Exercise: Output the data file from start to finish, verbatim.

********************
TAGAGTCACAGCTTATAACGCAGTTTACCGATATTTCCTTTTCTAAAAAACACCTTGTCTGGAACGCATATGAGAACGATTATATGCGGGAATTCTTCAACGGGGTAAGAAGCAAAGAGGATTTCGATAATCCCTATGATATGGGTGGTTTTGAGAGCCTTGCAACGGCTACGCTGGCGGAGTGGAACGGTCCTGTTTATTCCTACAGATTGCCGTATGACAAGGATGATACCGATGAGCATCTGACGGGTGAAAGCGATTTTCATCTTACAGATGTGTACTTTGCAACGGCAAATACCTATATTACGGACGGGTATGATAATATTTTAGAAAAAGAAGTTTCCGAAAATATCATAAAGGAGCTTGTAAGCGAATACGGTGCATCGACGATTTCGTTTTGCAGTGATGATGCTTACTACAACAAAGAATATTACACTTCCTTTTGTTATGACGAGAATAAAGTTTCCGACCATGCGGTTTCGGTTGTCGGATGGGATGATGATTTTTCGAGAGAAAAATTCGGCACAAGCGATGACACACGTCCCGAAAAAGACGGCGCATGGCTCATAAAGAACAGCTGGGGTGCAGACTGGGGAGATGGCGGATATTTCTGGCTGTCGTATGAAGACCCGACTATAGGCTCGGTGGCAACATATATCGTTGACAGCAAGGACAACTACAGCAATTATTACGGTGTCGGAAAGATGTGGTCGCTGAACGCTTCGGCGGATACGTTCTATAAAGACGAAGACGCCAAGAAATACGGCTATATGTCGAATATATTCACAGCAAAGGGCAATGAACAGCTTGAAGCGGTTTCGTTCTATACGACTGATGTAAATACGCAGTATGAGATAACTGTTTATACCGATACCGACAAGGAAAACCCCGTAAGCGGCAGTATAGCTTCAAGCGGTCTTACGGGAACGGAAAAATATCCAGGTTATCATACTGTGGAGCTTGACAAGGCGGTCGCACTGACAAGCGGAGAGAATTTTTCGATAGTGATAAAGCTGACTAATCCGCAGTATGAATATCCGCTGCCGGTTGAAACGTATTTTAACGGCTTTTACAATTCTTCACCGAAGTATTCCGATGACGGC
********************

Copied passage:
TAGAGTCACAGCTTATAACGCAGTTTACCGATATTTCCTTTTCTAAAAAACACCTTGTCTGGAACGCATATGAGAACGATTATATGCGGGAATTCTTCAACGGGGTAAGAAGCAAAGAGGATTTCGATAATCCCTATGATATGGGTGGTTTTGAGAGCCTTGCAACGGCTACGCTGGCGGAGTGGAACGGTCCTGTTTATTCCTACAGATTGCCGTATGACAAGGATGATACCGATGAGCATCTGACGGGTGAAAGCGATTTTCATCTTACAGATGTGTACTTTGCAACGGCAAATACCTATATTACGGACGGGTATGATAATATTTTAGAAAAAGAAGTTTCCGAAAATATCATAAAGGAGCTTGTAAGCGAATACGGTGCATCGACGATTTCGTTTTGCAGTGATGATGCTTACTACAACAAAGAATATTACACTTCCTTTTGTTATGACGAGAATAAAGTTTCCGACCATGCGGTTTCGGTTGTCGGATGGGATGATGATTTTTCGAGAGAAAAATTCGGCACAAGCGATGACACACGTCCCGAAAAAGACGGCGCATGGCTCATAAAGAACAGCTGGGGTGCAGACTGGGGAGATGGCGGATATTTCTGGCTGTCGTATGAAGACCCGACTATAGGCTCGGTGGCAACATATATCGTTGACAGCAAGGACAACTACAGCAATTATTACGGTGTCGGAAAGATGTGGTCGCTGAACGCTTCGGCGGATACGTTCTATAAAGACGAAGACGCCAAGAAATACGGCTATATGTCGAATATATTCACAGCAAAGGGCAATGAACAGCTTGAAGCGGTTTCGTTCTATACGACTGATGTAAATACGCAGTATGAGATAACTGTTTATACCGATACCGACAAGGAAAACCCCGTAAGCGGCAGTATAGCTTCAAGCGGTCTTACGGGAACGGAAAAATATCCAGGTTATCATACTGTGGAGCTTGACAAGGCGGTCGCACTGACAAGCGGAGAGAATTTTTCGATAGTGATAAAGCTGACTAATCCGCAGTATGAATATCCGCTGCCGGTTGAAACGTATTTTAACGGCTTTTACAATTCTTCACCGAAGTATTCCGATGACGGC